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Unvarnished portrait of National Service
ONE would be hard-pressed to find a new realist play this year that takes as much risk as Checkpoint Theatre's FRAGO. Written by Lucas Ho and directed by Huzir Sulaiman, FRAGO centres on a group of National Service (NS) reservists who have been called up to do their periodic in-camp training (ICT), this time at Lim Chu Kang.
Though they come from all walks of life, they have a few things in common - all are on the cusp of turning 30, and none take their training too seriously. ICT in this armoured infantry battalion is seen as a kind of temporary exile from real life. Outside the training grounds, their wives and girlfriends, newborn babies, bosses and jobs, and a whole gamut of other responsibilities await.
For the most part, the men find themselves sitting on the ground and doing very little while they wait for the next "fragmentary order" (or "frago") to come. There's no shock and awe, no fired shots - only a humdrum marking of time. But these long lulls become a chance for the men to talk heart to heart, exchange notes on women and marriage, trade vulgarities and, in some cases, give themselves space for a mini-existential meltdown.
The large cast of 11 characters range from ordinary NSmen to senior officers. And they're played by a mix of seasoned actors (such as Timothy Nga, Adib Kosnan and Jo Tan) and newcomers (such as Stanley Seah, Tan Sieow Ping and Zaaki Nasir).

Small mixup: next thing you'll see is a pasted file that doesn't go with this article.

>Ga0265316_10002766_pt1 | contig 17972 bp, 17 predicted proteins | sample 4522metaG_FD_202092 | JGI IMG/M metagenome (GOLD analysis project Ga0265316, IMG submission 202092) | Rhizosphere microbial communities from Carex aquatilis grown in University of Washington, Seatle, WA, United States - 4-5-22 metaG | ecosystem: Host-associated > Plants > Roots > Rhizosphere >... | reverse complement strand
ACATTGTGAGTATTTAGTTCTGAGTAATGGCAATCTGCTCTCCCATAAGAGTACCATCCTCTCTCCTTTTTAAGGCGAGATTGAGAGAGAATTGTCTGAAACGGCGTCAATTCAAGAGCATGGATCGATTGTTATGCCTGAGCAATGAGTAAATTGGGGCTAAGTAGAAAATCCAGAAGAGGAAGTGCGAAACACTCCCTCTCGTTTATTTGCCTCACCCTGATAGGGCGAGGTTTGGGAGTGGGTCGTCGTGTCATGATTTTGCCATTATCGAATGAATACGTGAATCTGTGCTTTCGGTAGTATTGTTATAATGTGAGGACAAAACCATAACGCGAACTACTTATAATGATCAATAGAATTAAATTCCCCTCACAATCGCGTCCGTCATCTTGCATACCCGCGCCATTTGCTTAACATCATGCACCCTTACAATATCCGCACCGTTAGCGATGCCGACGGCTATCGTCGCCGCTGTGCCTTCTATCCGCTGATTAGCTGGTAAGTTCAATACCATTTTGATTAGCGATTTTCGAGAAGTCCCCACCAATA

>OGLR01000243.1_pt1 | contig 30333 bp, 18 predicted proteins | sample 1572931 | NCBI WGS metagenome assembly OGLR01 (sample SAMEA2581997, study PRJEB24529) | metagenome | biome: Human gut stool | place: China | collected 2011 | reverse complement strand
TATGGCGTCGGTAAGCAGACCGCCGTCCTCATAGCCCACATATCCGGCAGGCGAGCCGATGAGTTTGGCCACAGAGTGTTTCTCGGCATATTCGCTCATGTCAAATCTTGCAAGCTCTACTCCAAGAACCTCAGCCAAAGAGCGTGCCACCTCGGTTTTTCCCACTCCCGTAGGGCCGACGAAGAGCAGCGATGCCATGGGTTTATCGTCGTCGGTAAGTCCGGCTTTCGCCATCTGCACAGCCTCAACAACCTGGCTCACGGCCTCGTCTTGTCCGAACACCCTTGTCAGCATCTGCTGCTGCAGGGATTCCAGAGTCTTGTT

Although all the characters were written as Chinese by Ho, director Huzir opted for colour-blind casting, selecting actors regardless of their ethnicity. And, as it turns out, colour matters so much less than the talent and experience of the actors.
Ho's dialogue is so deliberately mundane and unadorned, it requires much skill on the actors' part to tease out the subtle nuances and ironies. The more experienced actors do this expertly: when Nga gently overplays the self-assured Lieutenant Colonel Bobby Wong, it tips into smart comedy and elicits laughs. When Jo Tan as Warrant Officer Winnie Low briefly hints at the army's discrimination against female and non-Chinese soldiers, she betrays a lifetime of disappointments. Some of the less-experienced actors excel when bantering about women, but fall flat when discussing, say, the trials of fatherhood.
All in all, though, FRAGO still manages to achieve a new kind of NS play - a cool, existential and inescapably real depiction of the army experience. Huzir underscores the dislocation further by punctuating the play with surreal tableaux set against Aaron Yap's spare set design, Shah Tahir's sound design and lighting by Andy Lim of ARTFACTORY.
Unlike the other art events marking this year's golden jubilee of NS (such as Michael Chiang's Army Daze 2 and Singapore Art Society's art exhibition), Huzir and Ho are less interested in celebrating the NS experience as a masculine rite-of-passage than showing the unvarnished truth of what really happens in ICT.
FRAGO is plain, honest, gently humorous and sporadically dull. It's possibly the most realistic portrait of the NS experience to ever take to the stage.
- FRAGO plays at the Drama Centre Black Box from July 13 to 23. Standard tickets at S$45 from Sistic